China’s lockdowns add to supply chain woes
The supply chain troubles that have plagued the global economy since the onset of the pandemic are yet to unwind. There are many factors that have contributed to the recent period of disrupted production (and distribution) networks, including the initial logistic challenges posed by the lockdowns and reopening of economies in early 2020, intermittent and more local covid restrictions that have added to congestion at major ports over the past two years, a sustained demand shift from services to durable goods buoyed by a swift economic recovery in many parts of the world, and shortages of both intermediate inputs (such as semiconductors) and labour. Russia’s invasion of Ukraine and the severe lockdowns imposed in many parts of China in recent weeks present further disruptions that will take time to unwind, and which have important consequences for growth and inflation. We find that quarter-on-quarter euro area GDP growth in Q1 2022 could have been almost 0.7 p.p. higher in the absence of the negative supply shocks to global supply chains. In this report we discuss the supply chain disruptions stemming from the lockdowns in China in particular and their implications for the global (and particularly euro area) economy.
Global trade indicators have been carefully tracked in recent months in search of signs that the above-mentioned supply and demand imbalances, which have led to delayed delivery times, sky-high shipping costs and broader inflationary pressure, might be starting to ease. Indeed, very early signs of such easing could be seen in early 2022, with traffic in California ports returning to levels not seen since November 2020, traffic in the Shanghai and Zhejiang ports also declining steadily through mid-March, and some shipping price indices (such as Chinese container freight rates) starting to moderate from still very elevated levels. All this led to a decline in the New York Fed’s global supply chain pressure index in January and February of this year (figure 1).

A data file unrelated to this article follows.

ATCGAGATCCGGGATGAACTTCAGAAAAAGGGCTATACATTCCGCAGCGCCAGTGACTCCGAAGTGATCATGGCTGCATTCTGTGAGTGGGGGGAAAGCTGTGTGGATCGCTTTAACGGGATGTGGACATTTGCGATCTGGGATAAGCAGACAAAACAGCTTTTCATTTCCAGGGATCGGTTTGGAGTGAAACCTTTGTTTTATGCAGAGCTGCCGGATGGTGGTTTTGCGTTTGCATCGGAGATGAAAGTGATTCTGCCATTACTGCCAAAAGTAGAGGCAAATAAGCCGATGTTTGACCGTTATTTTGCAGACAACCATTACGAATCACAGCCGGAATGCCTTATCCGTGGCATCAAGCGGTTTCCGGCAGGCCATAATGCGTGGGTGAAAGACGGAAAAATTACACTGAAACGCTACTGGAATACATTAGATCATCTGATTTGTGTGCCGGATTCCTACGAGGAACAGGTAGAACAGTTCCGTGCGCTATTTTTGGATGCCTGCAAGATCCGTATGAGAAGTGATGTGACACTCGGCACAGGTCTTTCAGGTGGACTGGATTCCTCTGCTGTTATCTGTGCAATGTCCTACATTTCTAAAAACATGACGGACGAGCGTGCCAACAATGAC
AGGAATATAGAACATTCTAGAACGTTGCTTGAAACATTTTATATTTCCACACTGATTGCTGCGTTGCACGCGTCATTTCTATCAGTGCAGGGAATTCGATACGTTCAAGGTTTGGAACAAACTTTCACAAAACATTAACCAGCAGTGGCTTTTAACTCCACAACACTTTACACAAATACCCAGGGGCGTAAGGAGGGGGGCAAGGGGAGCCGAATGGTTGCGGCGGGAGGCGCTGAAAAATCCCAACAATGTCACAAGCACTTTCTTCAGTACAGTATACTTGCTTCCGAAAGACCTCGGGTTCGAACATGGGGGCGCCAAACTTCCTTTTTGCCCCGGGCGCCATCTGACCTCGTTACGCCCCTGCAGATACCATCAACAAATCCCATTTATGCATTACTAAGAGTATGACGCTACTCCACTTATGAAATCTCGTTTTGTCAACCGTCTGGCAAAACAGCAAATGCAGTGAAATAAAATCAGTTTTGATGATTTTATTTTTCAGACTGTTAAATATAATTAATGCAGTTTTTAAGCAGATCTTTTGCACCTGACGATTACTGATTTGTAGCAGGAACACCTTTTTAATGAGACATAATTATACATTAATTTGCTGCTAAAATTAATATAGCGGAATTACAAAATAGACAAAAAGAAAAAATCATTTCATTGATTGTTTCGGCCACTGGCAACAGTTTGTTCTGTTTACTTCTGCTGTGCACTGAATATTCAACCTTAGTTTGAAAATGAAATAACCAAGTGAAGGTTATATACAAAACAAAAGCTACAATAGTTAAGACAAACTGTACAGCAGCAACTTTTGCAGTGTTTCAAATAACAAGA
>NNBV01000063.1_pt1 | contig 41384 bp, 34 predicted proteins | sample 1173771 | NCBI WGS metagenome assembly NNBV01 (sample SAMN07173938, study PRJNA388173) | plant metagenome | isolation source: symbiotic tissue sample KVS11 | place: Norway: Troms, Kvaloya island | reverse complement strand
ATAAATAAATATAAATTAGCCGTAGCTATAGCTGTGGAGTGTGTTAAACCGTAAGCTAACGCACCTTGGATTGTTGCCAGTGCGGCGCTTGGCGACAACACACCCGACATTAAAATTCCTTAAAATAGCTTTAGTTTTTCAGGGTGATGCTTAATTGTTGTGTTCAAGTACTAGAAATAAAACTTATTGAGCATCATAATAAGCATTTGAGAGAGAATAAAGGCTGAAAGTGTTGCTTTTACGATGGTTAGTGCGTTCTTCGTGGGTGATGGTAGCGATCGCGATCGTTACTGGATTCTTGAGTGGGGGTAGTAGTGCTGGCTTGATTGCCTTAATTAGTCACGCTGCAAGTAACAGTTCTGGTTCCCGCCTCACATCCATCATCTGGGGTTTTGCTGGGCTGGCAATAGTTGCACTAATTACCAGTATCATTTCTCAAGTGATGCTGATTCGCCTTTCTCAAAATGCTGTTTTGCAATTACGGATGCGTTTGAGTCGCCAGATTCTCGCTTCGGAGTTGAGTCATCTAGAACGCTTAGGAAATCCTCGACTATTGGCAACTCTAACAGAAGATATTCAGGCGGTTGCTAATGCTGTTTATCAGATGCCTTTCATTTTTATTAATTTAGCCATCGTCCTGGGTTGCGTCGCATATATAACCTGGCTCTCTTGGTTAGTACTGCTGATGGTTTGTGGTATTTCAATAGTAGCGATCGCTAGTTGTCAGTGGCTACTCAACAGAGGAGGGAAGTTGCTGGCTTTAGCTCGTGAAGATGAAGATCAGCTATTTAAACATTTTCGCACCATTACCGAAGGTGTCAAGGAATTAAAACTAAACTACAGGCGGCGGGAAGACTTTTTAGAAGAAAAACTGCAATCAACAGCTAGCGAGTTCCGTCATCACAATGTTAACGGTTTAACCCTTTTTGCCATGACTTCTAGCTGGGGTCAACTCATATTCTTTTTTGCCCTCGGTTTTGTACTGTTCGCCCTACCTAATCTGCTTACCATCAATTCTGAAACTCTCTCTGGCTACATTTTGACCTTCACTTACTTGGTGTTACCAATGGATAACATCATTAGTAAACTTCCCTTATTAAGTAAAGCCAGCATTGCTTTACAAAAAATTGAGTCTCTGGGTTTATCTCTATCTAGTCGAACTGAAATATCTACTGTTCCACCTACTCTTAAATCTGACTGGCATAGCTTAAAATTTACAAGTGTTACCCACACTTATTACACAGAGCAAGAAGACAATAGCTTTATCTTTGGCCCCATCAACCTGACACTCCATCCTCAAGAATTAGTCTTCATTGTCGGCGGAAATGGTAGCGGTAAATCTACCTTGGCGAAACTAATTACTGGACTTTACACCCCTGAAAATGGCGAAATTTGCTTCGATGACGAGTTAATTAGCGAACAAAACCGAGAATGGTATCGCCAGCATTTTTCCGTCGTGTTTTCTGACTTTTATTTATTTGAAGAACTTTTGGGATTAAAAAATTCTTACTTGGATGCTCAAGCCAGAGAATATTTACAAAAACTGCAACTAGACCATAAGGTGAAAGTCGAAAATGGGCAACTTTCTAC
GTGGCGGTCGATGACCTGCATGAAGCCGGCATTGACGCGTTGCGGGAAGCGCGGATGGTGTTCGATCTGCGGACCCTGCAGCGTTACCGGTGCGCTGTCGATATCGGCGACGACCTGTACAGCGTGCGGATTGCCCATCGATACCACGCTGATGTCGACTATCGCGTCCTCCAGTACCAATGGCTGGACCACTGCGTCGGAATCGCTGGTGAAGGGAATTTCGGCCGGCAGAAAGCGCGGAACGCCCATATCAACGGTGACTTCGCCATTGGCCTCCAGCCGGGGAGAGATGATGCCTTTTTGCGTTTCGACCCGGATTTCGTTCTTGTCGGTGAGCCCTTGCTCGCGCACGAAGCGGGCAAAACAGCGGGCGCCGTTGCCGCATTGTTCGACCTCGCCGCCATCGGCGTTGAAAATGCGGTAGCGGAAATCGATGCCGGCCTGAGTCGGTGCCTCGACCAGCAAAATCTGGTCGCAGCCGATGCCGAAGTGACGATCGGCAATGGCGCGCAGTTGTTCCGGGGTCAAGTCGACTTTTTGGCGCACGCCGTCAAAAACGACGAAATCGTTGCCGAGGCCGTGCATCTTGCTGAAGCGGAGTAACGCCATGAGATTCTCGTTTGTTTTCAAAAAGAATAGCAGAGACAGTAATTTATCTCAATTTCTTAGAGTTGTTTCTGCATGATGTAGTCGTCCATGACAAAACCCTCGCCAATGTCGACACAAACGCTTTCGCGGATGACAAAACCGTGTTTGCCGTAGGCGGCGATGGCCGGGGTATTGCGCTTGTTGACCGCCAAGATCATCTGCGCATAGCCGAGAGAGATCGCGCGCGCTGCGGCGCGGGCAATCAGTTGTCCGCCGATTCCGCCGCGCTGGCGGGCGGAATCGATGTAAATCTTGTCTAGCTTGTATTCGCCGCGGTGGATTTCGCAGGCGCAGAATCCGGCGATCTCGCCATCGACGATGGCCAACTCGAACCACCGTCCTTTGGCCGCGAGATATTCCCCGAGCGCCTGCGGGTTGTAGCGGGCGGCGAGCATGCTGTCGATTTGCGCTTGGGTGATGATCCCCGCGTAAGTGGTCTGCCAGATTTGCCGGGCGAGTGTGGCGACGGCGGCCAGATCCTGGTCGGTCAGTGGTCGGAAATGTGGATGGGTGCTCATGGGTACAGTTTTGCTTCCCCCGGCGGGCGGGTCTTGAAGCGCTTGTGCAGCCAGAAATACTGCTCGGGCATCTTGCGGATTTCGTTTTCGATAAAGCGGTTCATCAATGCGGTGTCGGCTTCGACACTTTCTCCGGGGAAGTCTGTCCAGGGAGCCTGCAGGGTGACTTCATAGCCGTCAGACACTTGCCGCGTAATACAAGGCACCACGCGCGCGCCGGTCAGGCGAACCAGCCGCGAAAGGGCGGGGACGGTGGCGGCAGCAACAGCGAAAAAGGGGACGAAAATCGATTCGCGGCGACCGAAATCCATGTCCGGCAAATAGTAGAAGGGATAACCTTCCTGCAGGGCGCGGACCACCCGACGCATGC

The situation has changed significantly since February, however. Not only has the war in Ukraine disrupted trade activity in the region and led to soaring energy (and therefore higher transport) prices, but severe lockdowns in several Chinese cities since mid-March are also likely to lead to further bottlenecks that will take more time to unwind. Indeed, the impact of these lockdowns, which began in Shenzen in mid-March and in Shanghai in late-March, are not yet included in the Fed’s supply chain index, which only runs through February. Higher-frequency data, like traffic in the ports of Shanghai and Zhejiang, point to growing problems (figure 2). The weekly data suggests that while bottlenecks likely started to build in late-March, the situation has only deteriorated further in April as Shanghai continues to face strict anti-covid measures. The implications of temporary factory closures and congestion in Chinese ports for the global economy are difficult to fully quantify at this stage given several unknowns, including how long the restrictions will remain in place and how policymakers will deal with covid outbreaks going forward. However, some qualitative and quantitative insights can be pulled from earlier supply-chain disruptions in 2020 and 2021.
The sharp rise in container shipping costs at the end of 2020 coincided with rising port congestion elsewhere in the world. To some degree this was the result of higher trade volumes as the recovery progressed at a rapid pace (leading to strong surges in demand for goods), but it also reflected knock on effects from disruptions during the earlier stages of the pandemic; high demand for container ships couldn’t be met because the containers simply weren’t in the right place. What this suggests is that the rising port congestion in China could lead to port congestion elsewhere in the coming months.
Second, more supply disruptions mean more inflationary pressures, particularly for producer prices (figure 3). A study by the ECB released in August 2021 found that supply chain shocks on inflation persist for six to nine months.1